Another time, when I was leaving for school in the morning, I turned around in the doorway and said “goodbye” to my mother in Japanese, as our teachers had taught us to do. At that moment, one of the teachers happened to be walking past. He stopped and stared at me with his mouth wide open. He couldn’t believe that such a well-behaved boy could emerge from such miserable living conditions.


Food grew scarce. There was no cooking oil, no meat. Those valuable foodstuffs were sent to the front to feed the Japanese troops. Several times a week, air raid sirens sounded and we ran for the shelter of underground bunkers. In those trenches, covered by dirt roofs, I huddled with my brother, praying to Buddha, listening for the shuuuuuu of the bombs dropping from the sky and the boom as they hit the earth. Some fell so close the entire dugout shook.

One time after an air raid, we returned home to find that the Americans had targeted the brick factory where we lived. A bomb had torn a gaping hole in the bamboo wall of our shack, and on our bed lay a huge chunk of steel shrapnel. I couldn’t help imagining what gruesome fate would have befallen us if we’d been tucked in bed, asleep, when the bomb hit.


Three weeks after I wrote the university entrance exams, one of my high school classmates came bursting through the door: “Ruey! You made it! I heard it on the radio, you got in!”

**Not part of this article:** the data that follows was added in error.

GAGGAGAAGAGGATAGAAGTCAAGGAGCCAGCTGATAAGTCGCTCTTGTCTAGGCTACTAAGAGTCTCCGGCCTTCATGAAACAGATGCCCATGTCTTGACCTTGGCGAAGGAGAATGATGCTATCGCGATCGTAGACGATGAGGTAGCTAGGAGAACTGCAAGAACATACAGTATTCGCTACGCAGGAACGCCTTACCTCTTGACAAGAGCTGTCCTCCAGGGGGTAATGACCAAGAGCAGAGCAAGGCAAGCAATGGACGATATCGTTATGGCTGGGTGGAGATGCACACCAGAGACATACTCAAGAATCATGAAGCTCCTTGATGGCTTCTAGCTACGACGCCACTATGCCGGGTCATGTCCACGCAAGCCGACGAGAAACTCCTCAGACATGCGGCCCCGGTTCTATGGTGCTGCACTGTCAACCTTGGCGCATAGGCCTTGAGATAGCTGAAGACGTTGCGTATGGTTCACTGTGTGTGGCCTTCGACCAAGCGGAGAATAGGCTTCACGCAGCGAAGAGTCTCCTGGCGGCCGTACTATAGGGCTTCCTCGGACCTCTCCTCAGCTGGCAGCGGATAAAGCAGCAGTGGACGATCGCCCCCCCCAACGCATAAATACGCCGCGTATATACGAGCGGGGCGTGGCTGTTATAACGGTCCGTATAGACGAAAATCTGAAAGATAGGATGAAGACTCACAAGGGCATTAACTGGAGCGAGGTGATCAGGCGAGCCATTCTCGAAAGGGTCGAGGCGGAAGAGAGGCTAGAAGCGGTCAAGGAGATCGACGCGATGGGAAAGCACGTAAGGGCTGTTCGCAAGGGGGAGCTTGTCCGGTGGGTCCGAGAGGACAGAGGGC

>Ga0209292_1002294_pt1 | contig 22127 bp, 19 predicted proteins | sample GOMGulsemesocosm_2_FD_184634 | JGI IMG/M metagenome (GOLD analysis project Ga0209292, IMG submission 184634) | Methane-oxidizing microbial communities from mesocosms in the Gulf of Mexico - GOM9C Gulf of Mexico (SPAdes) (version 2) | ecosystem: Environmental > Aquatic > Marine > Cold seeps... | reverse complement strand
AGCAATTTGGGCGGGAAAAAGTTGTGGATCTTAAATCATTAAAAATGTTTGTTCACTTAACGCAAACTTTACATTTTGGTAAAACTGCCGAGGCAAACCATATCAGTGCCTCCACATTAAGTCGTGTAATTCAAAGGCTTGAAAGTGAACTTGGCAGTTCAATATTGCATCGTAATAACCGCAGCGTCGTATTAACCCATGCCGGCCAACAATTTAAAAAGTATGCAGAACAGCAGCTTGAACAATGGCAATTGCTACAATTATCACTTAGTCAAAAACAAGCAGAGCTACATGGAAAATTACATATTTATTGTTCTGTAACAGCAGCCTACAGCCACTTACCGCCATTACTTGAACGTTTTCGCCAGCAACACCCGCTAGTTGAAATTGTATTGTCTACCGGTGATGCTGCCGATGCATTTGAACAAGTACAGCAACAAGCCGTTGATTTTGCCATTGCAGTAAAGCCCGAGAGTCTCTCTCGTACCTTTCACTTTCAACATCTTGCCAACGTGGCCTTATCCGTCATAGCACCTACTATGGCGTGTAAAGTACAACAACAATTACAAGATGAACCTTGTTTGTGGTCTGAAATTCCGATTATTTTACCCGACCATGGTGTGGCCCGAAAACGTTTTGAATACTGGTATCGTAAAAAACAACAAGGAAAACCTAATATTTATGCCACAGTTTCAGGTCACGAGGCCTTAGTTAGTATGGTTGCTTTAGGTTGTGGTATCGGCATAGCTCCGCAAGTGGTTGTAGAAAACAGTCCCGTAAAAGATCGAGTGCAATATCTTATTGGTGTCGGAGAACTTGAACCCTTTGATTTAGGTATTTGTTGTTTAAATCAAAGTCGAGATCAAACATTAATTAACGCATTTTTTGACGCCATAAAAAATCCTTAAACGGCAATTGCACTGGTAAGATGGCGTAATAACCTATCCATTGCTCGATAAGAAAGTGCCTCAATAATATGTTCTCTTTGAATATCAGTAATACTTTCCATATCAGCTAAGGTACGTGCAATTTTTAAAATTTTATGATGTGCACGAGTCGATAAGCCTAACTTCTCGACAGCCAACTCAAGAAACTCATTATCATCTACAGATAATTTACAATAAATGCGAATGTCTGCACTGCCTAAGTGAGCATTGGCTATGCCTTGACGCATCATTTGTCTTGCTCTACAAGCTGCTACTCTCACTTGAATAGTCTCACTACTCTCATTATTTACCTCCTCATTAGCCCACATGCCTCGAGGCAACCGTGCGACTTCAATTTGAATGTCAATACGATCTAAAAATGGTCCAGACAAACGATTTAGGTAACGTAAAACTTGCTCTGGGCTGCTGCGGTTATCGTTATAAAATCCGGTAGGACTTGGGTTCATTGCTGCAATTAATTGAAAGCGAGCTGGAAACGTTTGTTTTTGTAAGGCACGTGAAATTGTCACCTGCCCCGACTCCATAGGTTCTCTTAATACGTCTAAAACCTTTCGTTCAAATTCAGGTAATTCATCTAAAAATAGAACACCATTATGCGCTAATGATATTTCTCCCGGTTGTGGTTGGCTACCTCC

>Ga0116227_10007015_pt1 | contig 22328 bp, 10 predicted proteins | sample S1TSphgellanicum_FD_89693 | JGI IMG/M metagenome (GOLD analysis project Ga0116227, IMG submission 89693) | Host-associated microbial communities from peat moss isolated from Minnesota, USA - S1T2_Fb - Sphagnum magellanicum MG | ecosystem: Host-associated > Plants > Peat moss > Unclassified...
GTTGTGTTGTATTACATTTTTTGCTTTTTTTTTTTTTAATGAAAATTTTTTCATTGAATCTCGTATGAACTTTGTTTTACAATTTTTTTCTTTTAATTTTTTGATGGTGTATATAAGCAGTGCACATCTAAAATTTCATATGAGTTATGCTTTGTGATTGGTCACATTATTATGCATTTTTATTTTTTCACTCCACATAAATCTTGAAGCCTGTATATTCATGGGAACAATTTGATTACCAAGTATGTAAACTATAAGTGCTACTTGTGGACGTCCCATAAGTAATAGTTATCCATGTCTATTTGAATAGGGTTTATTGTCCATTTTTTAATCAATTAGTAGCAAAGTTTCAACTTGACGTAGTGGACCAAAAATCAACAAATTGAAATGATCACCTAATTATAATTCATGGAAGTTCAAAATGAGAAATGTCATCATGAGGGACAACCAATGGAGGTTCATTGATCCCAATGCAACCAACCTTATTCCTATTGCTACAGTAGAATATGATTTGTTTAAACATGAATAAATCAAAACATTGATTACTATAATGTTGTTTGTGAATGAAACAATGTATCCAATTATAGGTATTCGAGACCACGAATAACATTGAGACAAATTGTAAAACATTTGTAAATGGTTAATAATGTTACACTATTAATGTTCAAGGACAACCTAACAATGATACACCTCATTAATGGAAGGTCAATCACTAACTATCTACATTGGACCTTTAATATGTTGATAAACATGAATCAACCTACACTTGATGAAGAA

I ran at once to buy a newspaper and found my name on the list of 200 students accepted to the National Taiwan University. I was the only one from my school, and the only one from my entire city district, to have gained a spot in the most prestigious academic institution in the country. I was ecstatic.

As the news spread, neighbours, friends, and relatives crowded into our house to offer their congratulations. It was completely unprecedented. No one in my neighbourhood had ever been to college. Few of the kids even finished high school. For the son of a railway janitor to become a university student seemed like nothing short of a miracle.

People who had looked down on my father for his entire life suddenly treated him with respect. His bosses at the railway station gave him a promo­tion. “Mr. Wei,” they said. “Your son is a university scholar. You shouldn’t be cleaning toilets and serving tea.” My father, to whom all of this schooling had often seemed like a waste of time, finally began to appreciate the value of an education.


I felt a calling to become a research scientist: to invent things, to discover things. I wanted to study atoms and molecules and unlock their mysteries. No one around me under­stood this burning desire, except for one person — my high school chemistry teacher, Wang Pao Ki.

When I found out that I’d been admitted to the university, I went back to my high school to thank Wang Pao Ki for his guidance in my studies. He gave me two valuable gifts. The first was a jacket: I didn’t own one myself, and he said I would need it as a university student.